Magazines » Model Railroading - August 2006 » Page 22 Text View Magazine View

of 64

August 2006 - Page 22


Operations at Train Time
Wagons or carts would be moved either to the platform adjacent to the station or across to the other side (usually over wooden deck planking or other paving between the rails) of both tracks to await trains. In most cases, it was the agent who had to haul these heavy wagons about, often with some laborers to help if there was more than one wagon to be moved. At busy stations electric elevators were installed to permit moving the w agons to a subway passage in order to cross the tracks. In large stations and terminals, such as Union Station in Chicago, separate low platforms were provided for moving the baggage, mail and express wagons without interfering with passengers. In larger stations the special passages for these wagons ran in their own subway tunnels and formed labyrinths not usually seen by the public. When a train arrived, the doors in the working (open and staffed) express cars would be opened to receive and drop off sacks of express. Mail and passenger lug gage were usually placed in separate cars, and was all shifted from the wagons onto their assigned cars. This operation was done without much lifting since the platforms that the wagons employed were usually a close match for the height of the floors in the head end cars. After the departure of a train from the station, several of these wagons would have been filled with packages and sacks received from the head end cars. These cases and parcels were brought to the baggage room or express office. Railway Express packages had to be logged in to be handed to the REA drivers for local distribution. Luggage and trunks went to the baggage room to be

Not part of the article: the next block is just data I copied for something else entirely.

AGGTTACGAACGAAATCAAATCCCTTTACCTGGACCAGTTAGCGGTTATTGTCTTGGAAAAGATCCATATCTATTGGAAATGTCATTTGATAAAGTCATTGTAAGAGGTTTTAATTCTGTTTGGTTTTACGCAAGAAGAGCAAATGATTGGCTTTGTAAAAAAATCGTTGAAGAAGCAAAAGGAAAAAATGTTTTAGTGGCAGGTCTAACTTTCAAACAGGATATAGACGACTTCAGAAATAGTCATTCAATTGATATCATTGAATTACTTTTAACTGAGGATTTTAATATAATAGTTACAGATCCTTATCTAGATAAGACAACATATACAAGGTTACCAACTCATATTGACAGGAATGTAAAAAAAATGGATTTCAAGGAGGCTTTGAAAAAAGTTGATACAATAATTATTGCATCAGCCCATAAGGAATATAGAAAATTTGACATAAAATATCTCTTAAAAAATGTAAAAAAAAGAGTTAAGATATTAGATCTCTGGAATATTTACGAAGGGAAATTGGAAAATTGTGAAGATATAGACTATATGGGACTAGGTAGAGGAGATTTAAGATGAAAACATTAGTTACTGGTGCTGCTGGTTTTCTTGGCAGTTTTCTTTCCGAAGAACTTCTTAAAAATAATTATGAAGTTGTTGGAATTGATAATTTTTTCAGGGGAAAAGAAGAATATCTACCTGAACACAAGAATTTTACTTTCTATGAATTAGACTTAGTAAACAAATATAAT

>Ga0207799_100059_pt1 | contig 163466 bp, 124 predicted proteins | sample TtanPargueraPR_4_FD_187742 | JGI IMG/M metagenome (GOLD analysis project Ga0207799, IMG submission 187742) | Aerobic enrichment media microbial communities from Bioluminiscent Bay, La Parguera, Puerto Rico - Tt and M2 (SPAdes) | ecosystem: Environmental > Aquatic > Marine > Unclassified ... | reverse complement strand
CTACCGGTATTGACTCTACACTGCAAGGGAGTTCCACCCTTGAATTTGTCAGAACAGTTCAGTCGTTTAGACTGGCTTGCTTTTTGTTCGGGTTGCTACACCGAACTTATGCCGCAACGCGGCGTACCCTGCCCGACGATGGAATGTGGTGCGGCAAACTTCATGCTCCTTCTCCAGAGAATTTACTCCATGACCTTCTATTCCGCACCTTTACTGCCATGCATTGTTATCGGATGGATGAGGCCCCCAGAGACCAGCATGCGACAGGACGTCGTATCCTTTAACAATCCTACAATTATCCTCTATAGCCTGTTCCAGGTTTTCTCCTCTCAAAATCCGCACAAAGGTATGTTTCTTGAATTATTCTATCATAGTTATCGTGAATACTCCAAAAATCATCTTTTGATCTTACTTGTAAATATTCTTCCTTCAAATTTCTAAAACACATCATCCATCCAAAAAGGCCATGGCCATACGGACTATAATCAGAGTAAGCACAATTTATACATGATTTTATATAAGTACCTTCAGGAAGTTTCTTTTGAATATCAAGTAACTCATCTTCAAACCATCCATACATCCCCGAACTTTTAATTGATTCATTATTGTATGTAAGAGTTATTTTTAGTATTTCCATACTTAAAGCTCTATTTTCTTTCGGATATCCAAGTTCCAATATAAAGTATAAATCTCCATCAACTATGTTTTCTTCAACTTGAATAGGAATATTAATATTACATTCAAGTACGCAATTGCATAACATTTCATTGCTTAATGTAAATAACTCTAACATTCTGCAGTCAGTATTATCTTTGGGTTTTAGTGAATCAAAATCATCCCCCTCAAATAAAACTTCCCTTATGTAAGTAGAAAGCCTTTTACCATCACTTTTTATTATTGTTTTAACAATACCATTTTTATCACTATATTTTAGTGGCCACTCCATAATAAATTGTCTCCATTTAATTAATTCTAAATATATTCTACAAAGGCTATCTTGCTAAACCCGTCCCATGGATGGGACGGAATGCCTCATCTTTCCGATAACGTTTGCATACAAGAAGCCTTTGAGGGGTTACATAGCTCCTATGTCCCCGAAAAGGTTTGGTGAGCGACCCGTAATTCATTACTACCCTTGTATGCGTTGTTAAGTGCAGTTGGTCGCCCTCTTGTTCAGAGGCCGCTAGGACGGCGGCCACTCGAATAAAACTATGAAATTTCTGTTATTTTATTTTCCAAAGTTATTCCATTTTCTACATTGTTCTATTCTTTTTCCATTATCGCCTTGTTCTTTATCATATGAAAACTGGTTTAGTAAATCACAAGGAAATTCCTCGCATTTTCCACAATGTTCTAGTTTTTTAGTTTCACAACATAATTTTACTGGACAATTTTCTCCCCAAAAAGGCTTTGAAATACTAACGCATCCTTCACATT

Self-propelled battery-operated platform wagon for large terminals. The skirts have been removed to facilitate servicing of the motor and battery. The yellow extension at the frame level is the front bumper, the fold-up step plate for the operator is just above this on the end; at the top the upper bumper beam is to protect the operators head in the event of collision. This unit is in service at Toronto Union Station. Similar units I have seen in the U.S. have not had the upper bumper fittings.


Self-propelled platform wagons, one with original skirting still in place.

9 8 11 12 13
Modern tractors similar to those used by railroads and REA at major city facilities. Manufacturer photos




Added November 17, 2010 - Share